The Liv SLR Forward Contact has certainly reduced my levels of scepticism about saddles without cutouts. It suited me for those shorter, more intense rides but, given I'm no longer racing, it isn't quite the saddle for me. There is no escaping that it is a well-made, competitively priced option for those who love to 'race' their bike all year round.
One for the 'racers'; a firm saddle that's really good for short, punchy rides when you are putting down the power
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road.cc test report
Make and model: Liv Women’s Contact SLR Forward Saddle
Size tested: One size, Forward
Tell us what the product is for and who it's aimed at. What do the manufacturers say about it? How does that compare to your own feelings about it?
Liv says that its Contact SLR Forward Saddle is its 'highest performing saddle that's designed to feel like a custom fit for riders with a forward or upright riding position'.
Tell us some more about the technical aspects of the product?
Pelvic position: Women's forward riding position
Material top: Vacuum formed microfiber cover
Material base: Carbon base
Padding: Foam and particle flow technology
Rails: Carbon fibre rails
For hard riding it's spot on.
Unusual finish (cover) and hard to judge how it will wear. Still looks like new after four weeks of almost daily use.
You need to be on the hoods or drops and putting down a decent power to feel comfortable. It's a hard saddle.
Certainly offers the competitive performance and weight benefits that match other saddles. It's slightly cheaper than most too.
Tell us how the product performed overall when used for its designed purpose
In a forward position while riding hard, the saddle was great.
Tell us what you particularly liked about the product
Definitely took me back to my race days and I enjoyed using it for short, sharp rides.
Tell us what you particularly disliked about the product
It wouldn't be my choice of saddle for rides over 3 hours.
How does the price compare to that of similar products in the market, including ones recently tested on road.cc?
We haven't tested a huge number of 'top end' female-specific saddles. It's competitively priced when compared to saddles of a similar weight and specification.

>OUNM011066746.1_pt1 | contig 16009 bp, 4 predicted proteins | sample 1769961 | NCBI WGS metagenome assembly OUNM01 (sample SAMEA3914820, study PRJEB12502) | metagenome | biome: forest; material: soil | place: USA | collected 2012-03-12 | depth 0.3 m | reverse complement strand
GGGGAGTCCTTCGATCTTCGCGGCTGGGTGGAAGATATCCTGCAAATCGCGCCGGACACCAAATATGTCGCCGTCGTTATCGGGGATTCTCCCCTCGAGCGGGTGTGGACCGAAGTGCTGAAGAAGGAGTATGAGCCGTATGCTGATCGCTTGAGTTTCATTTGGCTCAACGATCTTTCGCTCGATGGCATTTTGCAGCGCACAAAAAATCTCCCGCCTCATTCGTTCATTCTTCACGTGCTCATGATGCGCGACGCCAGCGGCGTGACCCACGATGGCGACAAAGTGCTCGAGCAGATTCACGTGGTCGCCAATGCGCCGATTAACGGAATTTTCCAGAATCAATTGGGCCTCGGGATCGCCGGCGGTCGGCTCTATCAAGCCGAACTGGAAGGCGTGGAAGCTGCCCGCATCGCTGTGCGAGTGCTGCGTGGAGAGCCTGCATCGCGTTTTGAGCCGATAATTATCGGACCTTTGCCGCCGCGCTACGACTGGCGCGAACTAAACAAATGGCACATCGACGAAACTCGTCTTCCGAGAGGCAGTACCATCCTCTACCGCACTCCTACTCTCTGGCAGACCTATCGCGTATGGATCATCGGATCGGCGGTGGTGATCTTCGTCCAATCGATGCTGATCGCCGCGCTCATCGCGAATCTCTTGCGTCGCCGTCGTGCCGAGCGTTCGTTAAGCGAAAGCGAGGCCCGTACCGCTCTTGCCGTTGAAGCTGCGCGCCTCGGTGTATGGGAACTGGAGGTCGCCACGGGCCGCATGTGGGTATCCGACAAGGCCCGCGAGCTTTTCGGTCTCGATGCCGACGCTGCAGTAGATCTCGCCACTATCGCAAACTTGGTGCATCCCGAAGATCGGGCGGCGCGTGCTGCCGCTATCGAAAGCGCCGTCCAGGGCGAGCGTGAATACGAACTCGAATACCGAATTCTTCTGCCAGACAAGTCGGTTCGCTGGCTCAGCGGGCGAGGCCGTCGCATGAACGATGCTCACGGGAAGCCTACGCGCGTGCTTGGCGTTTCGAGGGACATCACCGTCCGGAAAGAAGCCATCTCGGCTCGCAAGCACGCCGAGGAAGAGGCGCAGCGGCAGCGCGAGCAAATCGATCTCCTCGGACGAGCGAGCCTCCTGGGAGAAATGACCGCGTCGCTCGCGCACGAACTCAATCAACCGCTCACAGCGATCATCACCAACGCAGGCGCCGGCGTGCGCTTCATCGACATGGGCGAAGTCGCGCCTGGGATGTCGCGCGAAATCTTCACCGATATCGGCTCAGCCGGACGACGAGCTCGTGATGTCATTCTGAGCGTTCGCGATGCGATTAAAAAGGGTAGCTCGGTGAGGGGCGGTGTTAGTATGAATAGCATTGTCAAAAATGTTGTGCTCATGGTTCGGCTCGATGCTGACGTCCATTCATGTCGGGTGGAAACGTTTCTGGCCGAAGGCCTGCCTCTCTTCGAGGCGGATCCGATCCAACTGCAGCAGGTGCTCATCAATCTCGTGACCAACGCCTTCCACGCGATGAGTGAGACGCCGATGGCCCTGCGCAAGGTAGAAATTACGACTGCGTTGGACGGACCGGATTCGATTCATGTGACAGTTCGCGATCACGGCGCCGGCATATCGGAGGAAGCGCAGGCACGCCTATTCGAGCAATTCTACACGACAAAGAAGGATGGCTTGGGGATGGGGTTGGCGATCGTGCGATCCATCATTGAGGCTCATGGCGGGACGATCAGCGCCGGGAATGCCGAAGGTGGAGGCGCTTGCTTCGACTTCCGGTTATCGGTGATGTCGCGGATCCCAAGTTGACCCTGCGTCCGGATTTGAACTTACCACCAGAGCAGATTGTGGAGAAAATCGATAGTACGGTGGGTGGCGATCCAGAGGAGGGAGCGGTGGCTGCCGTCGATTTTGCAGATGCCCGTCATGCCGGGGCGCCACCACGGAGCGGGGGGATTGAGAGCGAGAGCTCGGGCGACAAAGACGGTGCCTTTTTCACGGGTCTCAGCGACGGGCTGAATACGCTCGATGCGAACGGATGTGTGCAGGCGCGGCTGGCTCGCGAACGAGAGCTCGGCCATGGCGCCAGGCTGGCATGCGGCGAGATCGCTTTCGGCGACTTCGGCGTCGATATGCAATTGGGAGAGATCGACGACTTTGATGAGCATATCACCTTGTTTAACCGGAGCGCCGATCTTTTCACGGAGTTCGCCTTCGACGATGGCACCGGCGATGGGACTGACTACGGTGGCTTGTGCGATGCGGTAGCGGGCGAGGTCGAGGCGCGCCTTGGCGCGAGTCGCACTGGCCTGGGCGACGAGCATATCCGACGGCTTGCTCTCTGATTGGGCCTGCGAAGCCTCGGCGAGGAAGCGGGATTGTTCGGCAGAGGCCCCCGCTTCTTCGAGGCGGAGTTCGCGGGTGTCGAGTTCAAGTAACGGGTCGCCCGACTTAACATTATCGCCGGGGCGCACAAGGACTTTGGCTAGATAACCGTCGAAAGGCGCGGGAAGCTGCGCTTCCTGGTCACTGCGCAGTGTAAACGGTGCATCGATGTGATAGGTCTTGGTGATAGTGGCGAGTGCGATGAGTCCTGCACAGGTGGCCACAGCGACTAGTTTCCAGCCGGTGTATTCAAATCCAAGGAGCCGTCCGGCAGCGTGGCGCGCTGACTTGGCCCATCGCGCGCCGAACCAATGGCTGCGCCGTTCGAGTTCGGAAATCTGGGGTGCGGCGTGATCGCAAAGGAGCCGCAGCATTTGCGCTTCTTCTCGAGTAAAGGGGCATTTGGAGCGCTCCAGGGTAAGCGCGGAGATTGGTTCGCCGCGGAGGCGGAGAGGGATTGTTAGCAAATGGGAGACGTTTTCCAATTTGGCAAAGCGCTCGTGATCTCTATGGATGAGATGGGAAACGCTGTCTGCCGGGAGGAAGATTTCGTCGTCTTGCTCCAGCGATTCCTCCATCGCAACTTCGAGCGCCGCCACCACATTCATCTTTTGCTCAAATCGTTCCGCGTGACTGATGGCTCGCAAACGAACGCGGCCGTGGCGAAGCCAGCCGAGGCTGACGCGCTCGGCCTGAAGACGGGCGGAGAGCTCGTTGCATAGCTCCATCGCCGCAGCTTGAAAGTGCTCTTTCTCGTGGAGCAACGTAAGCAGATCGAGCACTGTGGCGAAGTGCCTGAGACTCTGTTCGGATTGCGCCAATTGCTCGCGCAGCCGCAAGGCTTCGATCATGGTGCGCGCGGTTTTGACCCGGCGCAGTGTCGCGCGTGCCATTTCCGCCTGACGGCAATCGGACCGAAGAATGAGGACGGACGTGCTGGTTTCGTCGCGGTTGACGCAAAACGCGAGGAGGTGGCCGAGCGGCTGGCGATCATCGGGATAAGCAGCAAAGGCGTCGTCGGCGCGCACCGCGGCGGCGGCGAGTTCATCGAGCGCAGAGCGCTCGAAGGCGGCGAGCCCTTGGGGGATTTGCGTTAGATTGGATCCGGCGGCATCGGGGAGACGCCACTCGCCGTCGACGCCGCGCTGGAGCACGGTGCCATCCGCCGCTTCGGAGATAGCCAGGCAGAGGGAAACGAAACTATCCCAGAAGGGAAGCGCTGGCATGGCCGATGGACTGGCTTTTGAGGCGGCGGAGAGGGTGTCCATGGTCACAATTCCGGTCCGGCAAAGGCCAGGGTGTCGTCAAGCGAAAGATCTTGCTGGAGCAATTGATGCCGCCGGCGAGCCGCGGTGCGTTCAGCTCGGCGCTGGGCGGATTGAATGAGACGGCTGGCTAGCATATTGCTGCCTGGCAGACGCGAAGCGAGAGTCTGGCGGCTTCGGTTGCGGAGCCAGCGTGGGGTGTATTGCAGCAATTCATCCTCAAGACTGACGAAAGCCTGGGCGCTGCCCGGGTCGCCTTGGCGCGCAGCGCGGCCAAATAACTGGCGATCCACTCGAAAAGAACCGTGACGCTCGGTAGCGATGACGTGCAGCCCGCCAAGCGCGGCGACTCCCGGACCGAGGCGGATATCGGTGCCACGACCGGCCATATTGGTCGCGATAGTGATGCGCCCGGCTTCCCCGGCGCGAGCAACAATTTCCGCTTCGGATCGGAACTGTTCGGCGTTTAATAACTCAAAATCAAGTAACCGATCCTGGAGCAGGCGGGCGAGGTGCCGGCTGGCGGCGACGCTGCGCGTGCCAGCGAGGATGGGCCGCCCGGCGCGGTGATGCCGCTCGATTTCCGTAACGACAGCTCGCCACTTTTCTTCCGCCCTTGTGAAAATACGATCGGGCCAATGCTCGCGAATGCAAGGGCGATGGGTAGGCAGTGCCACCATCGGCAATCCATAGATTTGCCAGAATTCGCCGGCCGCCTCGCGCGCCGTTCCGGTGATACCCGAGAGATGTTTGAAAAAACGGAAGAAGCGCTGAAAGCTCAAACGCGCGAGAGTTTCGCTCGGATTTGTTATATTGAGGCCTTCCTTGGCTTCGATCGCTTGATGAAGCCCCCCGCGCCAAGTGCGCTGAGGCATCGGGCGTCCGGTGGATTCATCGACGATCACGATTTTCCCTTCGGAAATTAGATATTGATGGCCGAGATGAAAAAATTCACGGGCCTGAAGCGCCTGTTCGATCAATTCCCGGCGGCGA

Did you enjoy using the product? For short, punchy rides, yes.
Would you consider buying the product? No, I don't do enough of this sort of riding anymore!
Would you recommend the product to a friend? If they are racing, most definitely.
Use this box to explain your overall score
It's a great value saddle for anyone who is serious about competitive riding.
About the tester
I usually ride: Road My best bike is: Carbon road.
I've been riding for: Over 20 years I ride: Most days I would class myself as: Expert
I regularly do the following types of riding: commuting, touring, club rides, general fitness riding, getting to grips with off-roading too!
Emma’s first encounters with a road bike were in between swimming and running. Soon after competing for GB in the World Age Group Triathlon Championships in Edmonton in 2001 she saw the light and decided to focus on cycling.
After a couple of half decent UK road seasons racing for Leisure Lakes, she went out to Belgium to sample the racing there and spent two years with Lotto-Belisol Ladies team, racing alongside the likes of Sara Carrigan, Grace Verbeke, Rochelle Gilmore and Lizzie Deignan. Emma moved from Lotto-Belisol to Dutch team Redsun, then a new Belgian team of primarily developing riders, where there was less pressure, an opportunity to share her experience and help build a whole new team; a nice way to spend her final years of professional racing.
Since retiring Emma has returned to teaching. When not coercing kids to do maths, she is invariably out on two wheels. In addition to the daily commute, Emma still enjoys getting out on her road bike and having her legs ripped off on the local club rides and chain gangs. She has also developed an addiction to touring, with destinations including Iceland, Georgia and Albania, to mention just a few. There have also been rare sightings of Emma off-road on a mountain bike…